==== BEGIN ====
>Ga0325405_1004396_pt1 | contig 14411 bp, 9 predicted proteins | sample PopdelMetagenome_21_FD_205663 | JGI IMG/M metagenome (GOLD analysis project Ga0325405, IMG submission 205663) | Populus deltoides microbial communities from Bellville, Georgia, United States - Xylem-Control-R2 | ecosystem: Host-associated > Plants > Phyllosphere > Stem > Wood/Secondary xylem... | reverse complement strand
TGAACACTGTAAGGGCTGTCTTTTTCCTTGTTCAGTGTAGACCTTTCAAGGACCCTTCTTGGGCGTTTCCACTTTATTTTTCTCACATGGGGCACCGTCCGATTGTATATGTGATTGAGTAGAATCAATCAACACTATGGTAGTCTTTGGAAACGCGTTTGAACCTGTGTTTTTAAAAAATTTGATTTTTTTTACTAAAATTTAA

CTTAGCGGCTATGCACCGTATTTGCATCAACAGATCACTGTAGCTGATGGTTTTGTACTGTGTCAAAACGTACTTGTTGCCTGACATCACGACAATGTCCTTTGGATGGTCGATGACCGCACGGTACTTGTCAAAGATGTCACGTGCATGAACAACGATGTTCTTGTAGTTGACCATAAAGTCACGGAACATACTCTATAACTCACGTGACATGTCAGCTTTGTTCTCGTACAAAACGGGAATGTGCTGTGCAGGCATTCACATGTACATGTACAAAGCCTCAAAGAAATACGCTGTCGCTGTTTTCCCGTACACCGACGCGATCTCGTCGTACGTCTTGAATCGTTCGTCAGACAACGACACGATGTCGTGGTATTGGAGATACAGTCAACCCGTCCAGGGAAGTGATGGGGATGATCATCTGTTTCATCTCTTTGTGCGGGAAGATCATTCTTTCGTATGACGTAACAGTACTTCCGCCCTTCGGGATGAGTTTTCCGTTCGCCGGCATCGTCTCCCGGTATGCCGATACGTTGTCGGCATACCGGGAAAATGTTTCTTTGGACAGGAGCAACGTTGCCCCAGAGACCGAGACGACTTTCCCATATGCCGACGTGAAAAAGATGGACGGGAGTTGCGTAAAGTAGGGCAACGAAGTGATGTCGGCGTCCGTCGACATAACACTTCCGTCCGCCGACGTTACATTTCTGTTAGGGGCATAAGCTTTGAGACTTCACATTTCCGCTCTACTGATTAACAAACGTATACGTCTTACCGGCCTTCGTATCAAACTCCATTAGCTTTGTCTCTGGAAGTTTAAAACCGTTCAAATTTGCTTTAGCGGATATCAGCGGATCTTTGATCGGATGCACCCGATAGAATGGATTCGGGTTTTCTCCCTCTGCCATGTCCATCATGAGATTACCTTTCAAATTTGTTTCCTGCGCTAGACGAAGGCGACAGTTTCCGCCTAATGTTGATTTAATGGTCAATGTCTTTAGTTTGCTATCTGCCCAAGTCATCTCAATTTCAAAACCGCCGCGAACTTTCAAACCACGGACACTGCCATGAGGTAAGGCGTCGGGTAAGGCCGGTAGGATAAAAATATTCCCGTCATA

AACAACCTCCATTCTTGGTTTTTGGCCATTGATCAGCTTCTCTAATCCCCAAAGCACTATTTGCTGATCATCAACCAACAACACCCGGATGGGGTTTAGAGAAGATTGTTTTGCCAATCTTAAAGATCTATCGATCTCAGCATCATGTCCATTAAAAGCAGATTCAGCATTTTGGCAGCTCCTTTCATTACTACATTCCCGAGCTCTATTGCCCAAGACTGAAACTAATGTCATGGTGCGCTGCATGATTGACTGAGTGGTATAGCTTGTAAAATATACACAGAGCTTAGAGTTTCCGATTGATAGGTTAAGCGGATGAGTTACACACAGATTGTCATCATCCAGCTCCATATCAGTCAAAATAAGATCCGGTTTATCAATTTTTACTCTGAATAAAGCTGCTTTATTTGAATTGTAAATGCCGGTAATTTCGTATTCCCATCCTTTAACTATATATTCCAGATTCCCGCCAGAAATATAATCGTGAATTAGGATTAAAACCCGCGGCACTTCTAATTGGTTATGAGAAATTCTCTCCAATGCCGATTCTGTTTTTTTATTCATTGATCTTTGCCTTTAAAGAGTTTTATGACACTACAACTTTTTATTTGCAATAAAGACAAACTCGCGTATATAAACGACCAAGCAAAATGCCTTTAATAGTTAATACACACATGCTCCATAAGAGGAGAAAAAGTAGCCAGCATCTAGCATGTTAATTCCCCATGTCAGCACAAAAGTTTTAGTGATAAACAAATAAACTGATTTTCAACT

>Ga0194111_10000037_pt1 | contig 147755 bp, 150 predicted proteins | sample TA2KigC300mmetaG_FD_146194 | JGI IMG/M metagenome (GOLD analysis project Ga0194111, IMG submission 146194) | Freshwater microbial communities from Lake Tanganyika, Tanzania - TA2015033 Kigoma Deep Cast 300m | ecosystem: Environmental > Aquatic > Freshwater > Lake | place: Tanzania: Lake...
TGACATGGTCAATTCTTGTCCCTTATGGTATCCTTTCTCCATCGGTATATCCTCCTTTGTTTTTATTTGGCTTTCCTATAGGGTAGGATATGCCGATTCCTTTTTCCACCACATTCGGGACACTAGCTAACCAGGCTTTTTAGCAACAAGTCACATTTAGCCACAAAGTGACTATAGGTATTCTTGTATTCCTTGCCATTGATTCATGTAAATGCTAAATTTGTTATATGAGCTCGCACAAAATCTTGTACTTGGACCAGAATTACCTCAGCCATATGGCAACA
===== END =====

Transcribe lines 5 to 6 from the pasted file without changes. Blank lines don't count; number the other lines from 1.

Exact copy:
>Ga0194111_10000037_pt1 | contig 147755 bp, 150 predicted proteins | sample TA2KigC300mmetaG_FD_146194 | JGI IMG/M metagenome (GOLD analysis project Ga0194111, IMG submission 146194) | Freshwater microbial communities from Lake Tanganyika, Tanzania - TA2015033 Kigoma Deep Cast 300m | ecosystem: Environmental > Aquatic > Freshwater > Lake | place: Tanzania: Lake...
TGACATGGTCAATTCTTGTCCCTTATGGTATCCTTTCTCCATCGGTATATCCTCCTTTGTTTTTATTTGGCTTTCCTATAGGGTAGGATATGCCGATTCCTTTTTCCACCACATTCGGGACACTAGCTAACCAGGCTTTTTAGCAACAAGTCACATTTAGCCACAAAGTGACTATAGGTATTCTTGTATTCCTTGCCATTGATTCATGTAAATGCTAAATTTGTTATATGAGCTCGCACAAAATCTTGTACTTGGACCAGAATTACCTCAGCCATATGGCAACA